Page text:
Now cries of fear and lamentation arose from all who beheld these wonders on the hill of Chapoltepec and also from the city below. Even I was frightened, I do not know why, for it may well be that the blaze of light which we saw on that and after nights was nothing but the brightness of a comet, and that the fire in the temple was caused by a thunderbolt. But to these people, and more especially to Montezuma, whose mind was filled already with rumours of the coming of a strange white race, which, as it was truly prophesied, would bring his empire to nothingness, the omens seemed very evil. Indeed, if they had any doubt as to their meaning, it was soon to be dispelled, in their minds at least. For as we stood wonder-struck, a messenger, panting and soiled with travel, arrived among us and prostrating himself before the majesty of the emperor, he drew a painted scroll from his robe and handed it to an attendant noble. So desirous was Montezuma to know its contents, that contrary to all custom he snatched the roll from the hands of the counsellor, and unrolling it, he began to read the picture writing by the baleful light of the blazing sky and temple. Presently, as we watched and he read, Montezuma groaned aloud, and casting down the writing he covered his face with his hands. As it chanced it fell near to where I stood, and I saw painted over it rude pictures of ships of the Spanish rig, and of men in the Spanish armour. Then I understood why Montezuma groaned. The Spaniards had landed on his shores!
Now some of his counsellors approached him to console him, but he thrust them aside, saying:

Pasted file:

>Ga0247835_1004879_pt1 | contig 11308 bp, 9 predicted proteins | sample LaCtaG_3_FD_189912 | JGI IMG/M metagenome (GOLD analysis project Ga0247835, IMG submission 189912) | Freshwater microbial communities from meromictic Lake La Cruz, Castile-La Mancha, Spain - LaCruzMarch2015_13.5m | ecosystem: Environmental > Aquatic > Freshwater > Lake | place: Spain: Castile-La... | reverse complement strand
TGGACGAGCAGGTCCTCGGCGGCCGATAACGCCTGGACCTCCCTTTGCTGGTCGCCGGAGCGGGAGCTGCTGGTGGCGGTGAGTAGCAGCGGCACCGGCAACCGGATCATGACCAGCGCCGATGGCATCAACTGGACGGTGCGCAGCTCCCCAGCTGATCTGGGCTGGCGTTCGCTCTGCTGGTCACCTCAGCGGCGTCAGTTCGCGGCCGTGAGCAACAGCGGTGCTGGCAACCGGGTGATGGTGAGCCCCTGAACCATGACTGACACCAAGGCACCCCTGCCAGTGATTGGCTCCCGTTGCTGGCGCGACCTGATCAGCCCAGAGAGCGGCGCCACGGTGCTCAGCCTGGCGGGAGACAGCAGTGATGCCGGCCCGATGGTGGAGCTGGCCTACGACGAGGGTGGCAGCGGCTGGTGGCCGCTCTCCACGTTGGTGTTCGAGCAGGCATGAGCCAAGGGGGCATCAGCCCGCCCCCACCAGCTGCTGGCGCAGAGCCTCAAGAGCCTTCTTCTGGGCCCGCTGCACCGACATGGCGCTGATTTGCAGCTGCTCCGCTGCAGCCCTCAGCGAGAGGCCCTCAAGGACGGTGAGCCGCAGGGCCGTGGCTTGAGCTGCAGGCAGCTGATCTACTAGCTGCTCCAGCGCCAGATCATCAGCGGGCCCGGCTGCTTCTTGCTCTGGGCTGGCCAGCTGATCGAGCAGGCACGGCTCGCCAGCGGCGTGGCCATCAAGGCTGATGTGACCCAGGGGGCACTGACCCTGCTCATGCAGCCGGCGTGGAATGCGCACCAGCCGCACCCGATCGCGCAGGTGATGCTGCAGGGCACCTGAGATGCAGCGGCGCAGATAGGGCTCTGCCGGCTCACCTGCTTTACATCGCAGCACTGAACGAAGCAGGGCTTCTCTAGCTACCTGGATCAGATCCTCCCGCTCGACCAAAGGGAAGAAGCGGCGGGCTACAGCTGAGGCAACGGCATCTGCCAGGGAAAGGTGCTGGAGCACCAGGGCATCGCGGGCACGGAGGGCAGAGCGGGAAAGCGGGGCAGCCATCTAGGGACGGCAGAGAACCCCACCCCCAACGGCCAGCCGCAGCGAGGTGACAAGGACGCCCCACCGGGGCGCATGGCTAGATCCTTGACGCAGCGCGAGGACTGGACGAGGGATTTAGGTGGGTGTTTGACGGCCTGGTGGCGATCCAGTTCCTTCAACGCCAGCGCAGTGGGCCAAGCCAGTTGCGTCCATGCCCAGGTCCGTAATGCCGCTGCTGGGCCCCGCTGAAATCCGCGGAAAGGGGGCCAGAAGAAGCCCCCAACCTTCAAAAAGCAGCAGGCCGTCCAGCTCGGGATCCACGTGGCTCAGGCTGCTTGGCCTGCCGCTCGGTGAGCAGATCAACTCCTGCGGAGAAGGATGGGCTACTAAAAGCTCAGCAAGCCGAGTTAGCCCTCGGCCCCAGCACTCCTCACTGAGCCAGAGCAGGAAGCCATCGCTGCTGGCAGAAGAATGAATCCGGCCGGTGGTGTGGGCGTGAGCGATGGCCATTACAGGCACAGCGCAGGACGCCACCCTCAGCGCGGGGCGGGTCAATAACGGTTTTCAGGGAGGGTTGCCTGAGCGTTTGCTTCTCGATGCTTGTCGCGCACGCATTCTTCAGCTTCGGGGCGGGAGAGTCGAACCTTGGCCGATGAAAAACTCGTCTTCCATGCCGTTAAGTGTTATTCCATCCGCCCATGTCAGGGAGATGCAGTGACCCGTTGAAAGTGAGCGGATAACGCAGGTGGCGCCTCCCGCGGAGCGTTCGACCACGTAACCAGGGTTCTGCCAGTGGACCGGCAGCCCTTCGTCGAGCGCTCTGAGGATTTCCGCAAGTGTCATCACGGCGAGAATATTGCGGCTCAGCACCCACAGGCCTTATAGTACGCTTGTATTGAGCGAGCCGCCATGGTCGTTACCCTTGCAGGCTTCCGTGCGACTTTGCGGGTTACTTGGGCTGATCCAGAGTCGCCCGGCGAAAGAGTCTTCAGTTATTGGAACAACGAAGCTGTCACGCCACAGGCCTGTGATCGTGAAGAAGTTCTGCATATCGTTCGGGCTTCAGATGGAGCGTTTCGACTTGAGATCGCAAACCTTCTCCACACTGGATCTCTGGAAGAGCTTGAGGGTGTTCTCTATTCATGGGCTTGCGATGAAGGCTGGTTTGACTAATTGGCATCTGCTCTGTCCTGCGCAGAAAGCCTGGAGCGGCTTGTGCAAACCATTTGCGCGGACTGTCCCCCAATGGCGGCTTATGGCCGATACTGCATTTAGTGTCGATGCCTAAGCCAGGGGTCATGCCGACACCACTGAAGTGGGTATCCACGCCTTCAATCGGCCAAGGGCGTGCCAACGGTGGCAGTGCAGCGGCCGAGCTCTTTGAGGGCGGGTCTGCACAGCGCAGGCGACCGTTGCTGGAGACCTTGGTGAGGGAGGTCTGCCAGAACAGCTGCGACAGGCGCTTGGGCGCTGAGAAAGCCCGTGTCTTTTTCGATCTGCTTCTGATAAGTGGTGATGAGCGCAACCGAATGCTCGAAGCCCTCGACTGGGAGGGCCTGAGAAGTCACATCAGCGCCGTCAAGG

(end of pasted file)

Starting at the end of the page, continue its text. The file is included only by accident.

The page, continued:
‘Let me mourn—the doom that was foretold is fallen upon the children of Anahuac. The children of Quetzal muster on our shores and slay my people. Let me mourn, I say.’
At that moment another messenger came from the palace, having grief written on his face.
‘Speak,’ said Montezuma.
‘O king, forgive the tongue that must tell such tidings. Your royal sister Papantzin was seized with terror at yonder dreadful sight,’ and he pointed to the heavens; ‘she lies dying in the palace!’
Now when the emperor heard that his sister whom he loved was dying, he said nothing, but covering his face with his royal mantle, he passed slowly back to the palace.
And all the while the crimson light gleamed and sparkled in the east like some monstrous and unnatural dawn, while the temple of Quetzal burned fiercely in the city beneath.
Now, I turned to the princess Otomie, who had stood by my side throughout, overcome with wonder and trembling.
‘Did I not say that this country was accursed, princess of the Otomie?’
‘You said it, Teule,’ she answered, ‘and it is accursed.’
Then we went into the palace, and even in this hour of fear, after me came the minstrels as before.